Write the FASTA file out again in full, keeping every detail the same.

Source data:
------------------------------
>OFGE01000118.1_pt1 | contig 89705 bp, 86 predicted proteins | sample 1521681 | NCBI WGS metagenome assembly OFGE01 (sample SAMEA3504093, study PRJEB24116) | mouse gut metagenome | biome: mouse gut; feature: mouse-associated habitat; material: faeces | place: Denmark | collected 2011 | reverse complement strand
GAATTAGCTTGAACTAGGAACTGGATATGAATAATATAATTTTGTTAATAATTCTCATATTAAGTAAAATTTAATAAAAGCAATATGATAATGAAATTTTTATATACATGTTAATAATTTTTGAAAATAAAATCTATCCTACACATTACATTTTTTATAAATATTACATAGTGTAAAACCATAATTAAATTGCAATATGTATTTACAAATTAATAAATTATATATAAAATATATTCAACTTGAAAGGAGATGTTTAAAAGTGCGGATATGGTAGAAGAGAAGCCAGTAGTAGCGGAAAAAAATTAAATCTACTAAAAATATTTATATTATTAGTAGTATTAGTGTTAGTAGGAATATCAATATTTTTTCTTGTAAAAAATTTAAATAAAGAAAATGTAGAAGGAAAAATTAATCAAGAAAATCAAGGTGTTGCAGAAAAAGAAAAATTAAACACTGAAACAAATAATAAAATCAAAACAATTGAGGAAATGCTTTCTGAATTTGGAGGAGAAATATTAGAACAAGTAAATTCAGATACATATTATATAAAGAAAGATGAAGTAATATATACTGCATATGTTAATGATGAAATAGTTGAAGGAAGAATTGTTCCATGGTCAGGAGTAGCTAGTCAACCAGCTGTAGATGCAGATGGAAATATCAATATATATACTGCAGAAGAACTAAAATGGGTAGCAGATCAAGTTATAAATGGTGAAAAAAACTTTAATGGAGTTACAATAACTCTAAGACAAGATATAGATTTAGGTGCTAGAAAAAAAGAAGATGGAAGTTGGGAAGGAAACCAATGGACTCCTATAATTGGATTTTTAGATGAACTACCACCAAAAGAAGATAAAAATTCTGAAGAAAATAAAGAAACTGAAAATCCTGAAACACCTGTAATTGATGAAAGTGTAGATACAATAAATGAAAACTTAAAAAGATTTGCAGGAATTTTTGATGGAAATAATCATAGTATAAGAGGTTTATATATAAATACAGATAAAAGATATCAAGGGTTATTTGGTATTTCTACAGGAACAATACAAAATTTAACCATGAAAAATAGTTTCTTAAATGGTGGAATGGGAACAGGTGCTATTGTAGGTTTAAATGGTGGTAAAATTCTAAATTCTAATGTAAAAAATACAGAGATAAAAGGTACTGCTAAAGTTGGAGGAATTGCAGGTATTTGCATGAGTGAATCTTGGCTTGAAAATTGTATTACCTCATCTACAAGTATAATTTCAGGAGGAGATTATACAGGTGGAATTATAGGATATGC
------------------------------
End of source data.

>OFGE01000118.1_pt1 | contig 89705 bp, 86 predicted proteins | sample 1521681 | NCBI WGS metagenome assembly OFGE01 (sample SAMEA3504093, study PRJEB24116) | mouse gut metagenome | biome: mouse gut; feature: mouse-associated habitat; material: faeces | place: Denmark | collected 2011 | reverse complement strand
GAATTAGCTTGAACTAGGAACTGGATATGAATAATATAATTTTGTTAATAATTCTCATATTAAGTAAAATTTAATAAAAGCAATATGATAATGAAATTTTTATATACATGTTAATAATTTTTGAAAATAAAATCTATCCTACACATTACATTTTTTATAAATATTACATAGTGTAAAACCATAATTAAATTGCAATATGTATTTACAAATTAATAAATTATATATAAAATATATTCAACTTGAAAGGAGATGTTTAAAAGTGCGGATATGGTAGAAGAGAAGCCAGTAGTAGCGGAAAAAAATTAAATCTACTAAAAATATTTATATTATTAGTAGTATTAGTGTTAGTAGGAATATCAATATTTTTTCTTGTAAAAAATTTAAATAAAGAAAATGTAGAAGGAAAAATTAATCAAGAAAATCAAGGTGTTGCAGAAAAAGAAAAATTAAACACTGAAACAAATAATAAAATCAAAACAATTGAGGAAATGCTTTCTGAATTTGGAGGAGAAATATTAGAACAAGTAAATTCAGATACATATTATATAAAGAAAGATGAAGTAATATATACTGCATATGTTAATGATGAAATAGTTGAAGGAAGAATTGTTCCATGGTCAGGAGTAGCTAGTCAACCAGCTGTAGATGCAGATGGAAATATCAATATATATACTGCAGAAGAACTAAAATGGGTAGCAGATCAAGTTATAAATGGTGAAAAAAACTTTAATGGAGTTACAATAACTCTAAGACAAGATATAGATTTAGGTGCTAGAAAAAAAGAAGATGGAAGTTGGGAAGGAAACCAATGGACTCCTATAATTGGATTTTTAGATGAACTACCACCAAAAGAAGATAAAAATTCTGAAGAAAATAAAGAAACTGAAAATCCTGAAACACCTGTAATTGATGAAAGTGTAGATACAATAAATGAAAACTTAAAAAGATTTGCAGGAATTTTTGATGGAAATAATCATAGTATAAGAGGTTTATATATAAATACAGATAAAAGATATCAAGGGTTATTTGGTATTTCTACAGGAACAATACAAAATTTAACCATGAAAAATAGTTTCTTAAATGGTGGAATGGGAACAGGTGCTATTGTAGGTTTAAATGGTGGTAAAATTCTAAATTCTAATGTAAAAAATACAGAGATAAAAGGTACTGCTAAAGTTGGAGGAATTGCAGGTATTTGCATGAGTGAATCTTGGCTTGAAAATTGTATTACCTCATCTACAAGTATAATTTCAGGAGGAGATTATACAGGTGGAATTATAGGATATGC